Werewolf conference to debate ‘complex’ history of mythical creature
A British university will host a conference on werewolves next month, where scholars will discuss the history of the mythical creature in literature and film.
The Open Graves, Open Minds (OGOM) conference will include highlights such as a ‘Bloody Chamber’ and an opportunity to “walk with wolves,” courtesy of the UK Wolf Conservation Trust.
Scholars aim to challenge the typical “enemy” image of the werewolf during the conference by looking closely at the complex representations of the creatures.
The University of Hertfordshire is hosting the OGOM conference for the third year in a row.
During the event, delegates will visit the grave of Peter the Wild Boy – Britain’s own “wolf boy” from the 18th century.
Peter lived a feral existence in a forest near Hanover, Germany, surviving on wild plants and walking on all fours until he was discovered by King George I while on a hunting trip. George I brought him back to England in 1726, where he was given a state pension until his death at the age of 72.
The three-day conference will also look at more recent works by American gothic novelist Anne Rice, author of Interview with a Vampire, and English novelist Angela Carter, author of the Nights at the Circus.
Organizers claim contemporary culture uses stories about the transition between animals and humans as a vehicle for asking questions about what makes humans different.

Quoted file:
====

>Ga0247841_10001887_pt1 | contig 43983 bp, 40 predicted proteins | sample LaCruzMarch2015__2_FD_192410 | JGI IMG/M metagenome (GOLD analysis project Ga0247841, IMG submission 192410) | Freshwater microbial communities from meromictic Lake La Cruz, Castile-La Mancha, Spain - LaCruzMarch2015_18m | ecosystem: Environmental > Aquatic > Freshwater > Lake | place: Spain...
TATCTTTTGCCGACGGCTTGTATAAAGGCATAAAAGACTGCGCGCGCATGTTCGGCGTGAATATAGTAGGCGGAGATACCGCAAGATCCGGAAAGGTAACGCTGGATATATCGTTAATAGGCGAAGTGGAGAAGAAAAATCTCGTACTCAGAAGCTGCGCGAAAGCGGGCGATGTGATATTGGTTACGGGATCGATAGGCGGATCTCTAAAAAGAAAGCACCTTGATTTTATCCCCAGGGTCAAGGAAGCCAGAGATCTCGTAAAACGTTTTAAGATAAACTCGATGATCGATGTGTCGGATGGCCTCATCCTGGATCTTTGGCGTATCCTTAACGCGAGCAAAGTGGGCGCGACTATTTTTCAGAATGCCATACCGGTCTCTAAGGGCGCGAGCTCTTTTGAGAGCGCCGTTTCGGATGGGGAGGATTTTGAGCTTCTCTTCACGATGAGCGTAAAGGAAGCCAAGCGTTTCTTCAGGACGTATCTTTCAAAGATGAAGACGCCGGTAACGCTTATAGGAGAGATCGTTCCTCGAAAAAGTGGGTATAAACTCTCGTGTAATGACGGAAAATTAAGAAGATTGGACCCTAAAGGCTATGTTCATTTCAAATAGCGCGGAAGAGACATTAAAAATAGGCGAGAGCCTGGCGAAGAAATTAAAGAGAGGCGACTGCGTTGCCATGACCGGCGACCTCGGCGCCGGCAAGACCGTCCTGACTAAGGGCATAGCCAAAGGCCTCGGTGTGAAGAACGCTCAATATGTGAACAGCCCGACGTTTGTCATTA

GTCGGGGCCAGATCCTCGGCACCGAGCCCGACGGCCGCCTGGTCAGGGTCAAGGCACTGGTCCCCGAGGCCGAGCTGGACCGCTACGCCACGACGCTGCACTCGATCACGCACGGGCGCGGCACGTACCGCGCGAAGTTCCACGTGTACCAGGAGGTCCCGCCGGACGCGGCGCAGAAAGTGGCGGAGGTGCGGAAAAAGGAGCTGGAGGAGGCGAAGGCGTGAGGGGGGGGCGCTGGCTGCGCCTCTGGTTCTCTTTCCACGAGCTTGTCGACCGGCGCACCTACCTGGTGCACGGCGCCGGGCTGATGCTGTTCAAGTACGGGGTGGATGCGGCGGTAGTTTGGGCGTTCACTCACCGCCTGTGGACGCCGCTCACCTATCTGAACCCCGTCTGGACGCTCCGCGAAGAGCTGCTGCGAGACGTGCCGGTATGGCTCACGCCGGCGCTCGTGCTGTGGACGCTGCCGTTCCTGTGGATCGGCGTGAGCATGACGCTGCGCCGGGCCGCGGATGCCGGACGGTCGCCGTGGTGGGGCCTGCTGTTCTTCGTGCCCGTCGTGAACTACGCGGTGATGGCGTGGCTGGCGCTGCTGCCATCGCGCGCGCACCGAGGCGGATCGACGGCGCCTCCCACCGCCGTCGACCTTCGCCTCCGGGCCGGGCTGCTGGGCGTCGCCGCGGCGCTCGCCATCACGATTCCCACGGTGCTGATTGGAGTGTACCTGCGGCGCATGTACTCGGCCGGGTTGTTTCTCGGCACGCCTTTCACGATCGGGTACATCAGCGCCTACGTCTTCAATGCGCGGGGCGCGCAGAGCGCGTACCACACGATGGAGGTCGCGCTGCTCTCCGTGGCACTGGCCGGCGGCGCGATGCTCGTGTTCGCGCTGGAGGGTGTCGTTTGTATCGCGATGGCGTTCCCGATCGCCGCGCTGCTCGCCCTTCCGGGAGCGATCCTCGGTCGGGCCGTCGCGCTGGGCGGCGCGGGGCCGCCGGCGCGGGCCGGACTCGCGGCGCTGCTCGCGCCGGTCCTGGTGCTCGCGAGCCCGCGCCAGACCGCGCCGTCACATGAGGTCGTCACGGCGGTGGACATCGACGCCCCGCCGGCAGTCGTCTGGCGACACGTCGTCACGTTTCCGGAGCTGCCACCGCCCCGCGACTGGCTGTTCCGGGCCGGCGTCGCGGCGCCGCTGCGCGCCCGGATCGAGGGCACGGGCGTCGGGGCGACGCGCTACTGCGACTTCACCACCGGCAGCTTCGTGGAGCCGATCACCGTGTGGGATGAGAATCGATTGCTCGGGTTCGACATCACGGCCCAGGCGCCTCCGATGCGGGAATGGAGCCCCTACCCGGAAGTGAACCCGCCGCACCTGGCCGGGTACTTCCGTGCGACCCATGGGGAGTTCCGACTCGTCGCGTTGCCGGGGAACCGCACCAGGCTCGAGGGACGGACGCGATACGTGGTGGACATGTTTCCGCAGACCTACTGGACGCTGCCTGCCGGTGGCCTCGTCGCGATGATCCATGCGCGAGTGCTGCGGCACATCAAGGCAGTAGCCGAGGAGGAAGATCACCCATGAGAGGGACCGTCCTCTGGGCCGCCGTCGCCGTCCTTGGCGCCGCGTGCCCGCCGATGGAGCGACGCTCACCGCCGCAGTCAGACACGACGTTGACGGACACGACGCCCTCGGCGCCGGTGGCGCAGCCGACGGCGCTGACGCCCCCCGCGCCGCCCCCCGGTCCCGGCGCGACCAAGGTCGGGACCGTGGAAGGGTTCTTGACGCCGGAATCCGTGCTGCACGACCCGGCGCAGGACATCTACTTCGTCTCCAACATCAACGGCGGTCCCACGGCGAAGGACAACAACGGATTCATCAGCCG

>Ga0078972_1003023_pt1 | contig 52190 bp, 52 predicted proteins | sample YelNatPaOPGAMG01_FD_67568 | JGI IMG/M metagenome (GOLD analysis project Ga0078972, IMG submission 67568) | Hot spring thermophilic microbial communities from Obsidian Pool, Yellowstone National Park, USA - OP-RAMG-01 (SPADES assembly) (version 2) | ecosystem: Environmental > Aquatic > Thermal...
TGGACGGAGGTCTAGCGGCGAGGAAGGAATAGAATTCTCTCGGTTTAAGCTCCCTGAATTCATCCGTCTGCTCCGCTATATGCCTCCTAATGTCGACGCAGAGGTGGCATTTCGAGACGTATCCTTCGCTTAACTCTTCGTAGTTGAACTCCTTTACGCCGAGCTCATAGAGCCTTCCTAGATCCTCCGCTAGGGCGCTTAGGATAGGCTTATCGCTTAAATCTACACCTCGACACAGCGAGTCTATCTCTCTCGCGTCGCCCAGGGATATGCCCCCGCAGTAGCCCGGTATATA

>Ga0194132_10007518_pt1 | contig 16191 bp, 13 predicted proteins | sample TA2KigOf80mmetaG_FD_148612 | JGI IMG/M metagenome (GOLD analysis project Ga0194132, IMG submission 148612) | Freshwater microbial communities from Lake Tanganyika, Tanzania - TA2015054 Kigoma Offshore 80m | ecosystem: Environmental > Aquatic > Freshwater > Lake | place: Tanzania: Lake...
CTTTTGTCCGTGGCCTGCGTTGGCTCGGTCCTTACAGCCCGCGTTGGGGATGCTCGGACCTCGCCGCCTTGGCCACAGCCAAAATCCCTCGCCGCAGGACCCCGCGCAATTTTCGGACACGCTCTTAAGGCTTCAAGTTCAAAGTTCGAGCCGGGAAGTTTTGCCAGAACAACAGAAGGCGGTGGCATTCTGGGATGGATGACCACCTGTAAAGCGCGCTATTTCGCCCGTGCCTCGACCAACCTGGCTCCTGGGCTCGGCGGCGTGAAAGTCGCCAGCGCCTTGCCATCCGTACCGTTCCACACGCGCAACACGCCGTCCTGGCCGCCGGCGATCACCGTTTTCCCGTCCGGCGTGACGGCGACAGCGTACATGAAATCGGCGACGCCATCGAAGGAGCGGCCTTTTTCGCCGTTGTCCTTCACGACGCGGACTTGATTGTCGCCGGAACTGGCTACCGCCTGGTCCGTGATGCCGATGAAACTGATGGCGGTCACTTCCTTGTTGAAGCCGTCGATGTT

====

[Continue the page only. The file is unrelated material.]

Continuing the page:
English literature lecturer Dr Sam George said Western culture has long been interested in werewolves.
“People have been fascinated by human to wolf transformations, down the years, especially in film,” he told the Guardian.
“How many people actually know the different ways that you can become a werewolf according to folklore or that there were actually werewolf trials in France and Germany where people were hanged and found guilty of lycanthropy, the correct name for this phenomenon?
“We want to draw attention to these little known facts and discuss the werewolf in all its many transformations,” he added.
In addition to literary talks, the conference will be packed with werewolf theatricals and games.
David Annwyn Jones will also stage a lycanthropic lantern-of-fear show projected from an antique magic lantern.
The events full title is “The Company of Wolves’: Sociality, Animality, and Subjectivity in Literary and Cultural Narratives—Werewolves, Shapeshifters, and Feral Humans.”
It is taking place at the University of Hertfordshire from Thursday September 3 to Saturday 5.